Can the legend of The Thorn Birds be applied to The Kite Runner?
Colleen McCullough’s book The Thorn Birds starts out with this passage:
There is a legend about a bird which sings just once in its life, more sweetly than any other creature on the face of the earth… singing among the savage branches, it impales itself upon the longest, sharpest spine. And, dying, it rises above its own agony to outcarol the lark and the nightingale… For the best is only bought at the cost of great pain… Or so says the legend.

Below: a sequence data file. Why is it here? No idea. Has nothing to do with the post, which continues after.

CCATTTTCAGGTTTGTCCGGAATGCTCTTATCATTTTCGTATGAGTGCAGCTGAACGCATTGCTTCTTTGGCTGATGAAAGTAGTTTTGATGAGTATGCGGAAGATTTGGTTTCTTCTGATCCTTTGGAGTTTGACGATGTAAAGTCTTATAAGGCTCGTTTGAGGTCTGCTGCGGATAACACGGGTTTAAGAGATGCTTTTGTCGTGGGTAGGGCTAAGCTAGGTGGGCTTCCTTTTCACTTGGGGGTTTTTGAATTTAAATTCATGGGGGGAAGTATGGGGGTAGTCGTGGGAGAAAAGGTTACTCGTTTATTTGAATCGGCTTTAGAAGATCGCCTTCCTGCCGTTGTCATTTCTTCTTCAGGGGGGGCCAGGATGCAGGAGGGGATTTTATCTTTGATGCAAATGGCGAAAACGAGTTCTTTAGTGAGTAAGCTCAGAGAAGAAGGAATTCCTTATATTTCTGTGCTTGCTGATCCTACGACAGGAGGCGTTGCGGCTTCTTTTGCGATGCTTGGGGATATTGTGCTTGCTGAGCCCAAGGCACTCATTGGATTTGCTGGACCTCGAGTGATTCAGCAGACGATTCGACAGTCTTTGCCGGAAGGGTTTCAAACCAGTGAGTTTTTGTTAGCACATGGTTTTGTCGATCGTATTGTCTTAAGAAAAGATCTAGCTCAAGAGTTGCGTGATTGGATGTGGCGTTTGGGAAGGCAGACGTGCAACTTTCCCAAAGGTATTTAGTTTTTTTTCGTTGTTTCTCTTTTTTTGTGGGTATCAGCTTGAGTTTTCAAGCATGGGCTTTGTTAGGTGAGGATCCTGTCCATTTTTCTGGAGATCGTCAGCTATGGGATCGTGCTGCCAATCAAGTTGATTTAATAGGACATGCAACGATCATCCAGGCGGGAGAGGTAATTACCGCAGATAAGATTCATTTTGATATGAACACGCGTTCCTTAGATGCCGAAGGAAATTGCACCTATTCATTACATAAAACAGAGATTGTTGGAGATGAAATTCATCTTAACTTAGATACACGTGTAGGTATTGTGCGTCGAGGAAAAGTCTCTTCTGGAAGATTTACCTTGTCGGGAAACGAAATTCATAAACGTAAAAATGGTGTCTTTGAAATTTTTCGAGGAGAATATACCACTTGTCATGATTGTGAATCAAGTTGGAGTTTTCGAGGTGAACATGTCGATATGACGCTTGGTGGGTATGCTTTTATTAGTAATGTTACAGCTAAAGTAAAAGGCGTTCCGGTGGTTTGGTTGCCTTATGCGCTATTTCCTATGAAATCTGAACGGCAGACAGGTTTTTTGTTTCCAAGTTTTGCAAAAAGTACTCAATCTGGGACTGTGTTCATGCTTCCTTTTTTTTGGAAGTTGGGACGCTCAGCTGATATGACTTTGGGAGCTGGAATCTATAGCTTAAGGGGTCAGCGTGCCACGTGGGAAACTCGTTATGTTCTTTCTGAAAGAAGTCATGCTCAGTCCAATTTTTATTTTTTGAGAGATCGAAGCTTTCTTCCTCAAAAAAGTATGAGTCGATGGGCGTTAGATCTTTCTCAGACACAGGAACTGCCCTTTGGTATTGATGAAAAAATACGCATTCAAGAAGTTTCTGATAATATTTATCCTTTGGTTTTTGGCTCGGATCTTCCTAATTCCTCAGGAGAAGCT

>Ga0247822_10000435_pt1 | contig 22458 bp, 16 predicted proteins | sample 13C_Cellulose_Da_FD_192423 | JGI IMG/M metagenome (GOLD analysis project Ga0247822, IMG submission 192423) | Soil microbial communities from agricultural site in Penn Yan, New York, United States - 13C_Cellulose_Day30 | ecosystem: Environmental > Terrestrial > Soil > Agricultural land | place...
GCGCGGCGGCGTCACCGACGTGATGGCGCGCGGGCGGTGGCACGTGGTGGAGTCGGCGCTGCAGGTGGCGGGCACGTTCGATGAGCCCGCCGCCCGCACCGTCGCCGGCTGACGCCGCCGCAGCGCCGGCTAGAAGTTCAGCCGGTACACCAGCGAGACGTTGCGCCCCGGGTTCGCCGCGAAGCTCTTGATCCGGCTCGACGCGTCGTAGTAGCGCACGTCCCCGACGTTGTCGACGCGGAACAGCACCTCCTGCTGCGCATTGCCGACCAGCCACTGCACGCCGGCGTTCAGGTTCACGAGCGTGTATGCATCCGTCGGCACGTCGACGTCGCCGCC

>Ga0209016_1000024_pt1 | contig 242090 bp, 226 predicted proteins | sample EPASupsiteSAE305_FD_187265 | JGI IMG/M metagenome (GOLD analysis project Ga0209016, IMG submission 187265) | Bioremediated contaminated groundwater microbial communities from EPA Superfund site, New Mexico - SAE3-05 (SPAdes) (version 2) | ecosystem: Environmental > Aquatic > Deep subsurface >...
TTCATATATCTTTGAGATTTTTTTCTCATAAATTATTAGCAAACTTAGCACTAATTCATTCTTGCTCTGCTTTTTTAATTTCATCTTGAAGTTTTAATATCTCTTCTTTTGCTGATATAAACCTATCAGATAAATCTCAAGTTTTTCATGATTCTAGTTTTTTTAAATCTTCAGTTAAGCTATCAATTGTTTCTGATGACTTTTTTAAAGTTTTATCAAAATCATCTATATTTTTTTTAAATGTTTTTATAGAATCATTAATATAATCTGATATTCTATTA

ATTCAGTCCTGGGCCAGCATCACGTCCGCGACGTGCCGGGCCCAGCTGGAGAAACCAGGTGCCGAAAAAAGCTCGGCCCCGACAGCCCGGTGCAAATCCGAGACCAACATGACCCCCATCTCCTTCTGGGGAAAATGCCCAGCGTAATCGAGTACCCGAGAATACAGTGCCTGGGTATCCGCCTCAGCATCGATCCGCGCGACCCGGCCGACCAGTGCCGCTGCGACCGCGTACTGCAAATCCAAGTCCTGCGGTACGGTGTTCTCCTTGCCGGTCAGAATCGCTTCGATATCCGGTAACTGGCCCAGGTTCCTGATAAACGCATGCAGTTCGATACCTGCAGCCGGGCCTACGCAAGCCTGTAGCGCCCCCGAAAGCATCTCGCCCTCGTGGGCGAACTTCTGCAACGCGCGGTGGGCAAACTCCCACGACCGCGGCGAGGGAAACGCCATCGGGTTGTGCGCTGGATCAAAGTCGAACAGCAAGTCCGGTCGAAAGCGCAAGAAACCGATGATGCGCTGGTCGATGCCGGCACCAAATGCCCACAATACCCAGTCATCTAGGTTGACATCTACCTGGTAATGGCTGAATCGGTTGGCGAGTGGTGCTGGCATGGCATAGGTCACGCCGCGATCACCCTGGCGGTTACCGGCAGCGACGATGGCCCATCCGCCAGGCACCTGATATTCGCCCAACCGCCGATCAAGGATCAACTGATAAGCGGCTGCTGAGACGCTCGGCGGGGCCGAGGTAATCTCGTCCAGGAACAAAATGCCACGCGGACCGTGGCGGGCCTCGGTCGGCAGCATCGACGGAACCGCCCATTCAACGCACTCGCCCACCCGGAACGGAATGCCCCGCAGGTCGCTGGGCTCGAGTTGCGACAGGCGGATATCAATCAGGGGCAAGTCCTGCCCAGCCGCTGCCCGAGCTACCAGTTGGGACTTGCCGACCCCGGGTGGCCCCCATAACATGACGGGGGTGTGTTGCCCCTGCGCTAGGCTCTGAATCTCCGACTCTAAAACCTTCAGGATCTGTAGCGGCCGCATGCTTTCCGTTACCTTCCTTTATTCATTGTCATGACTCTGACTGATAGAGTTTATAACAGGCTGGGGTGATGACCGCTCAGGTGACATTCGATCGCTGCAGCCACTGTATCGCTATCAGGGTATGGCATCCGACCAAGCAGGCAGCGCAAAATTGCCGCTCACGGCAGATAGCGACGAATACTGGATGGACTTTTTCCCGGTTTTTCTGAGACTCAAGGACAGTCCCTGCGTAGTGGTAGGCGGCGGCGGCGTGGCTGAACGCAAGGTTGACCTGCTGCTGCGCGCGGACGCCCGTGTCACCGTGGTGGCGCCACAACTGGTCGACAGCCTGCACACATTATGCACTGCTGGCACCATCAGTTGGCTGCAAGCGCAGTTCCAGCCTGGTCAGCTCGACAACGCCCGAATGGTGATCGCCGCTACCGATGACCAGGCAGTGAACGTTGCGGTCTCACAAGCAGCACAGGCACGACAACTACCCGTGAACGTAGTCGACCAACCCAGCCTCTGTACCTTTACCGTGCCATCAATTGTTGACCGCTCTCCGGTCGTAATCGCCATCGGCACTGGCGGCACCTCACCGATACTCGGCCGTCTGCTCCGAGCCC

In some ways, this can be applied to Khaled Hosseini’s The Kite Runner , where Hassan impales himself figuratively when he takes the blame for Amir’s actions. While Hassan almost always takes the blame for Amir’s actions, usually the situation reflects small pranks that many children pull. For instance, when the two boys climb a tree and shine a light in a neighbor’s windows, it is a...
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